In my short note that I inserted into Kevin Corcoran’s recent thoughts on the political system, I pointed out that although there is strong overlap between the rich and the politically powerful, they are not the same.

This requires elaboration.

The best way to do it is to come up with counterexamples.

Here’s an example of someone who had enormous wealth in the late 1990s but little political power: Bill Gates. I wrote about it at the time in the now-defunct Silicon Valley magazine Red Herring. Microsoft, which Gates owned a large share of, had no substantial presence in Washington, D.C. at the time the Justice Department went after Microsoft. Microsoft’s main presence was in a different Washington, Washington state. That meant that he could count on only 2 out of 100 U.S. Senators to run interference for him with the Clinton Justice Department. Gates and Microsoft had great wealth but little political power. And they paid for it. By the way, he didn’t make that mistake again.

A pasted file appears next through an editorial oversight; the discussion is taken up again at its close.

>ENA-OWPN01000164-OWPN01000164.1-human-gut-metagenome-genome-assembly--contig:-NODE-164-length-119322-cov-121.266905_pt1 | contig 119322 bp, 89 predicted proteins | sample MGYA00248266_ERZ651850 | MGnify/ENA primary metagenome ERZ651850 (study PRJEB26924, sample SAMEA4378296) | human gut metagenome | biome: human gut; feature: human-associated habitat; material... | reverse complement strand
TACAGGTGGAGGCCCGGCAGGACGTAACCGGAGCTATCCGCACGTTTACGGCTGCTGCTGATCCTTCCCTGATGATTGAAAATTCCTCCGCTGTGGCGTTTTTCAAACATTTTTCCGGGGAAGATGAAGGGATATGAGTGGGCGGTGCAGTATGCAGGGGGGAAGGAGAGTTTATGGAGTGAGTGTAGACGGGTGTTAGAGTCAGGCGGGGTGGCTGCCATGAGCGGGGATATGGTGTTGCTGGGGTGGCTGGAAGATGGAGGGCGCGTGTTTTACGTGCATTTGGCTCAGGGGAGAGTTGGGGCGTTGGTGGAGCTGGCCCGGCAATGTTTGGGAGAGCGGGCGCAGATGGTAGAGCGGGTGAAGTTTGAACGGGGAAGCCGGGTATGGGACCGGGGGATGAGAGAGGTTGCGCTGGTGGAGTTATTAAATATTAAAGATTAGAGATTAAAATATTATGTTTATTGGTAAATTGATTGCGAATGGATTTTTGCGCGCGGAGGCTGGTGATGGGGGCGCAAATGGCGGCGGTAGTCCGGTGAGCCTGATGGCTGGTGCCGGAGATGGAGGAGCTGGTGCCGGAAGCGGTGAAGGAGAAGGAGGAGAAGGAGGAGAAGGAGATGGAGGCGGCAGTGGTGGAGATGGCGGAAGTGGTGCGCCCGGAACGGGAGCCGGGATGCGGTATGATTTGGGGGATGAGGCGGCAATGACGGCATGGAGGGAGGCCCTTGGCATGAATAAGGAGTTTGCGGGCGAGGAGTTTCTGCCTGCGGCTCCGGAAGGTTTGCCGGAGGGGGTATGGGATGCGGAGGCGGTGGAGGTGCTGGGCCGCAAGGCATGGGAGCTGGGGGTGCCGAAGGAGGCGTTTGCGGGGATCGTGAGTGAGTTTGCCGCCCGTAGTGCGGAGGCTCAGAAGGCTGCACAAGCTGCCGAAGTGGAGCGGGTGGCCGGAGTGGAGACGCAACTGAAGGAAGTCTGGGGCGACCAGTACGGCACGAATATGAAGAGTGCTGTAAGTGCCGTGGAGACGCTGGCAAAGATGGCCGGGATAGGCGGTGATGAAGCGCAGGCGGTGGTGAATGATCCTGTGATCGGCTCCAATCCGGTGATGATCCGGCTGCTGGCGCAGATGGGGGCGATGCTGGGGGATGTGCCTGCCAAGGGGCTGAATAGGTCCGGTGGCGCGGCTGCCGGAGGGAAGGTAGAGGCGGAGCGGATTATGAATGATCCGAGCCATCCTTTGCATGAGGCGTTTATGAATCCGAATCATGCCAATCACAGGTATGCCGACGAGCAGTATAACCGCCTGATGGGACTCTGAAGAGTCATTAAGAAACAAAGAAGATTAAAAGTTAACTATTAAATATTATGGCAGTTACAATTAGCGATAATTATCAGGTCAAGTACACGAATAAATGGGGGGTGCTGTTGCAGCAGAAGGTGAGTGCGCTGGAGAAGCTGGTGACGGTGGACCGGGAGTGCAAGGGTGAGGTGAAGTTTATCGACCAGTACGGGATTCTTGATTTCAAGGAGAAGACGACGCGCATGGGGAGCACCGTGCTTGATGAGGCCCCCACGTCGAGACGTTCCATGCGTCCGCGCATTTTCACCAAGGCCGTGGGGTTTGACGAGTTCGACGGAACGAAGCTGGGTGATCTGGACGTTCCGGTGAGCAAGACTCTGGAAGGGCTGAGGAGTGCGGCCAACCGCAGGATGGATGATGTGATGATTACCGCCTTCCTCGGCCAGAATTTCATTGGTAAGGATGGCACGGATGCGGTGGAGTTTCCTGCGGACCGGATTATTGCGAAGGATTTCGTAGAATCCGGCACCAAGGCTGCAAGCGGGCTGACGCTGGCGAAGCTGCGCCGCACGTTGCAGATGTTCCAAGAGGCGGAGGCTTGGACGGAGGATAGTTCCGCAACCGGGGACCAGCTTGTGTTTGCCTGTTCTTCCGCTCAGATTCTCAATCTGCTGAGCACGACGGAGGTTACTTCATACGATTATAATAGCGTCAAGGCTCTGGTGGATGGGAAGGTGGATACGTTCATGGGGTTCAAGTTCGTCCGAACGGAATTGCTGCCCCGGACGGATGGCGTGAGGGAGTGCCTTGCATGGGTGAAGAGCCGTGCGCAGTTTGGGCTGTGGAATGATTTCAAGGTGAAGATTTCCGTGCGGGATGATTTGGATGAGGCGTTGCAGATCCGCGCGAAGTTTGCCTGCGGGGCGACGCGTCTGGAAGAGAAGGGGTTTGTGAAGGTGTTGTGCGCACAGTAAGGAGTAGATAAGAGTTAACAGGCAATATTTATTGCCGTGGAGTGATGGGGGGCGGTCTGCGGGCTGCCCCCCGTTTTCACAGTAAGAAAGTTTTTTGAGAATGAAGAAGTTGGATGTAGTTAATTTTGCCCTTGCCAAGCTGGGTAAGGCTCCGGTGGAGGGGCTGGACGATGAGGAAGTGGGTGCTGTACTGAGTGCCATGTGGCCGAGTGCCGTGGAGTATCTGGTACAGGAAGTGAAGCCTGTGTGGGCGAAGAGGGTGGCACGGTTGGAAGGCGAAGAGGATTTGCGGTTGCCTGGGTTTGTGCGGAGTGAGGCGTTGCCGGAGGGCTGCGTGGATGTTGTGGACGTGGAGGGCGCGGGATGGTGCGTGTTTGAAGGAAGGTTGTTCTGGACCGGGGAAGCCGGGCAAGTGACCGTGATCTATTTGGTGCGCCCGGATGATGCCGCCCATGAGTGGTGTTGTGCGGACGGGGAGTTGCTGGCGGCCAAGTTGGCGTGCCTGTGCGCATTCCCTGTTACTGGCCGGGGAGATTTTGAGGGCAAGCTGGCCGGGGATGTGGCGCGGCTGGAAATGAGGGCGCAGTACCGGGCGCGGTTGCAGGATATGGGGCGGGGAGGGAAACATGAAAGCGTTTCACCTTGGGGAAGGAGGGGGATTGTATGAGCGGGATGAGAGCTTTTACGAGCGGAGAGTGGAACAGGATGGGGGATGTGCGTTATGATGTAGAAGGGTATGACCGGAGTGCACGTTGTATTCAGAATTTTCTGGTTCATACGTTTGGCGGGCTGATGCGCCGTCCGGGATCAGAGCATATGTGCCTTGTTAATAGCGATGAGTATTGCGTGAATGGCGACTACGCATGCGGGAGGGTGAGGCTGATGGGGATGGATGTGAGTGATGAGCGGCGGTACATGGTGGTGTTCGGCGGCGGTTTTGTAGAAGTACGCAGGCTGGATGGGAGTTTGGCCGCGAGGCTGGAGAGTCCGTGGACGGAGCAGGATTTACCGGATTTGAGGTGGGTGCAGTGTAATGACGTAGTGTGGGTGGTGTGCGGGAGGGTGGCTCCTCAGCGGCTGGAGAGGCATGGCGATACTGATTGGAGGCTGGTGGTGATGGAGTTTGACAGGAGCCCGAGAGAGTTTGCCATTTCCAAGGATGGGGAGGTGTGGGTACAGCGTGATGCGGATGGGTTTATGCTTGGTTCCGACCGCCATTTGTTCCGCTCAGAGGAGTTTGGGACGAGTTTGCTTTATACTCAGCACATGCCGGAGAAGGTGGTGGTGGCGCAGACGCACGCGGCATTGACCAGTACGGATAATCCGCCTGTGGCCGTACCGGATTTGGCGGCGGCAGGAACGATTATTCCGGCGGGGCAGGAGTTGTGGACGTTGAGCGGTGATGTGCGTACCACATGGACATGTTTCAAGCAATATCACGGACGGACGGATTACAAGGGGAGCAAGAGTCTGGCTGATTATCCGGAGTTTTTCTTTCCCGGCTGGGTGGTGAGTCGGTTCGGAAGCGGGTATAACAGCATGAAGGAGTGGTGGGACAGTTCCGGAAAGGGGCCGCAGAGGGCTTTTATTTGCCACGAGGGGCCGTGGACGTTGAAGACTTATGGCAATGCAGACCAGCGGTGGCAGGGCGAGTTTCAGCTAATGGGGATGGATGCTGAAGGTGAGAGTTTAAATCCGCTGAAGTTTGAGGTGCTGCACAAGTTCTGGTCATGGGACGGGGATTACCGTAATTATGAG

An example of someone with a fair amount of political power but relatively little wealth is U.S. Senator Kyrsten Sinema. She is the swing vote in an equally divided Senate and she can use her power to extract important concessions in legislation. Her net worth is estimated to be about $1 million. That’s wealthy in the grand scheme of things, especially given her relative youth, but it’s not great wealth.

Consider another example: Martin Luther King, Jr. When his political influence was at its peak, from about 1963 to his murder in 1968, his wealth was relatively modest.

Of course, there’s a huge overlap between wealth and political power. Picture a Venn diagram with a large intersection. But there are many counterexamples in both directions.